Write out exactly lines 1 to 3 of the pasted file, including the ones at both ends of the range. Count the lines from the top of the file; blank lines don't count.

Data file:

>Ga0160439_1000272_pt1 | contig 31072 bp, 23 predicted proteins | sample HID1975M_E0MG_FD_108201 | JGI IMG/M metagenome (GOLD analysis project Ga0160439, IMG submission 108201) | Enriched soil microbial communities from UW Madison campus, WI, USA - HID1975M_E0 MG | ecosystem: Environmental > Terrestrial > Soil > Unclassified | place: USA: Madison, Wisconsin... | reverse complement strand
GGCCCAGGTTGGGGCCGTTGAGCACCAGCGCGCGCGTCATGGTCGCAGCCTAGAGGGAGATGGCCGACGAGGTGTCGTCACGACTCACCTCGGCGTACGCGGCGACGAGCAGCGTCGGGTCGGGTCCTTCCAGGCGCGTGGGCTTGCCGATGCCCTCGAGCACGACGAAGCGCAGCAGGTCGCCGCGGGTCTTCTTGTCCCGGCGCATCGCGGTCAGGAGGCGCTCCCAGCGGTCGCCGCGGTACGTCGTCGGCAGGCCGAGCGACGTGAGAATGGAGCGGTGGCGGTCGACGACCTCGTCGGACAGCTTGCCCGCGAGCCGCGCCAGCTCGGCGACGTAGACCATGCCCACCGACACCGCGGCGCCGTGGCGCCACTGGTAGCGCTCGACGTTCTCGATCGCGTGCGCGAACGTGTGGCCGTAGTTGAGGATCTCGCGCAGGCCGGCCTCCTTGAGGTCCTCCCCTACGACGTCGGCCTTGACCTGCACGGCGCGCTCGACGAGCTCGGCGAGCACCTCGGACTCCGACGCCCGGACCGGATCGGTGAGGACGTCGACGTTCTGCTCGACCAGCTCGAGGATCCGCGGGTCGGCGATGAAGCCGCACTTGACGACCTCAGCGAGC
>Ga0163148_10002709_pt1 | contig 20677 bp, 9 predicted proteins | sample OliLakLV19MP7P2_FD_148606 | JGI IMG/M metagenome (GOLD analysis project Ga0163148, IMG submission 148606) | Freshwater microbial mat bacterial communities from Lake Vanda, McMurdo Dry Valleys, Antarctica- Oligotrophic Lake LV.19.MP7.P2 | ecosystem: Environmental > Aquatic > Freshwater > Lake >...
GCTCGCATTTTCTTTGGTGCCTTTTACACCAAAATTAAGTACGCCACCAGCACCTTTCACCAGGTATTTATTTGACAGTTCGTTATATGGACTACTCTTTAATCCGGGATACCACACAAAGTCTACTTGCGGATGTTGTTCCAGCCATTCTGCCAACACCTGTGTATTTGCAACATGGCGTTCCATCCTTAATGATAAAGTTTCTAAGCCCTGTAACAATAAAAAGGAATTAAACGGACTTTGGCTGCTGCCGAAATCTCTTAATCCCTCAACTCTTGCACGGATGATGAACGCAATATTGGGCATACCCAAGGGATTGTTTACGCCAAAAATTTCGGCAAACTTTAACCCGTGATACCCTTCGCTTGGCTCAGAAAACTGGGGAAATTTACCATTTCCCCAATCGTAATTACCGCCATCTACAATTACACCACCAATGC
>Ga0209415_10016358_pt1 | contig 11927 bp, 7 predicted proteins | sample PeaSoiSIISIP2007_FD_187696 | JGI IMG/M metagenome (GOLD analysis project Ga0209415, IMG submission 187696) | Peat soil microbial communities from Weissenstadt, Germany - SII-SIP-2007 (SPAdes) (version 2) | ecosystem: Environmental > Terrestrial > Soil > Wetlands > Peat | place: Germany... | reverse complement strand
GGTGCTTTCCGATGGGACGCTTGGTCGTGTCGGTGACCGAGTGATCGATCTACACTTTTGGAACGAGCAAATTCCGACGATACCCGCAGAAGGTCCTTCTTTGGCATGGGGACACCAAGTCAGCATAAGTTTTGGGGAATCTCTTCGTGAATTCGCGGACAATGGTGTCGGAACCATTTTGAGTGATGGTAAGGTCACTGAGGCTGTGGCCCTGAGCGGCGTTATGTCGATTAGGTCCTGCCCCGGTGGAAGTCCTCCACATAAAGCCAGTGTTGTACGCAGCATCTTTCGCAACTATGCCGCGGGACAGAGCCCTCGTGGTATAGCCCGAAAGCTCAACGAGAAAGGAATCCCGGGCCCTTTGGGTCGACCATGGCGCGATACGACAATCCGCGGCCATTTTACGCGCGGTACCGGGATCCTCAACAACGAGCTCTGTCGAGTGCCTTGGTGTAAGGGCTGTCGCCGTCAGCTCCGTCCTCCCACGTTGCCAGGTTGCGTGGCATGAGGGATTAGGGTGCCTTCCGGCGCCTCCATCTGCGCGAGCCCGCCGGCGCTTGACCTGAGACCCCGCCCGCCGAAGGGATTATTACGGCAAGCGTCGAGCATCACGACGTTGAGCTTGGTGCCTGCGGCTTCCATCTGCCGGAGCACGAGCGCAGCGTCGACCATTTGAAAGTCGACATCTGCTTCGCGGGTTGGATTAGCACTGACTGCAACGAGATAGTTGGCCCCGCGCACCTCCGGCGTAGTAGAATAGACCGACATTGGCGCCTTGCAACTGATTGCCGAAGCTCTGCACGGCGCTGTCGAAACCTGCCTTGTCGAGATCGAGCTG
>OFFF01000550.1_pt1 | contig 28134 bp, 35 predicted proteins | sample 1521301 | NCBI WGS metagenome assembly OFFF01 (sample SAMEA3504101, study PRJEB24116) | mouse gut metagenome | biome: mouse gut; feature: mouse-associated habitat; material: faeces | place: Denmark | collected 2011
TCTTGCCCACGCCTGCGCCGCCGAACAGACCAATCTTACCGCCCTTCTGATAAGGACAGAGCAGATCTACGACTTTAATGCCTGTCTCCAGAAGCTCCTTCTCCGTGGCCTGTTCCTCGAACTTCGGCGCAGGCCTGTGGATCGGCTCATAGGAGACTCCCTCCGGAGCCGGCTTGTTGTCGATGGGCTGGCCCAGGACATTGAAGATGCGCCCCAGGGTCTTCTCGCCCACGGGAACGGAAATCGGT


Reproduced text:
>Ga0160439_1000272_pt1 | contig 31072 bp, 23 predicted proteins | sample HID1975M_E0MG_FD_108201 | JGI IMG/M metagenome (GOLD analysis project Ga0160439, IMG submission 108201) | Enriched soil microbial communities from UW Madison campus, WI, USA - HID1975M_E0 MG | ecosystem: Environmental > Terrestrial > Soil > Unclassified | place: USA: Madison, Wisconsin... | reverse complement strand
GGCCCAGGTTGGGGCCGTTGAGCACCAGCGCGCGCGTCATGGTCGCAGCCTAGAGGGAGATGGCCGACGAGGTGTCGTCACGACTCACCTCGGCGTACGCGGCGACGAGCAGCGTCGGGTCGGGTCCTTCCAGGCGCGTGGGCTTGCCGATGCCCTCGAGCACGACGAAGCGCAGCAGGTCGCCGCGGGTCTTCTTGTCCCGGCGCATCGCGGTCAGGAGGCGCTCCCAGCGGTCGCCGCGGTACGTCGTCGGCAGGCCGAGCGACGTGAGAATGGAGCGGTGGCGGTCGACGACCTCGTCGGACAGCTTGCCCGCGAGCCGCGCCAGCTCGGCGACGTAGACCATGCCCACCGACACCGCGGCGCCGTGGCGCCACTGGTAGCGCTCGACGTTCTCGATCGCGTGCGCGAACGTGTGGCCGTAGTTGAGGATCTCGCGCAGGCCGGCCTCCTTGAGGTCCTCCCCTACGACGTCGGCCTTGACCTGCACGGCGCGCTCGACGAGCTCGGCGAGCACCTCGGACTCCGACGCCCGGACCGGATCGGTGAGGACGTCGACGTTCTGCTCGACCAGCTCGAGGATCCGCGGGTCGGCGATGAAGCCGCACTTGACGACCTCAGCGAGC
>Ga0163148_10002709_pt1 | contig 20677 bp, 9 predicted proteins | sample OliLakLV19MP7P2_FD_148606 | JGI IMG/M metagenome (GOLD analysis project Ga0163148, IMG submission 148606) | Freshwater microbial mat bacterial communities from Lake Vanda, McMurdo Dry Valleys, Antarctica- Oligotrophic Lake LV.19.MP7.P2 | ecosystem: Environmental > Aquatic > Freshwater > Lake >...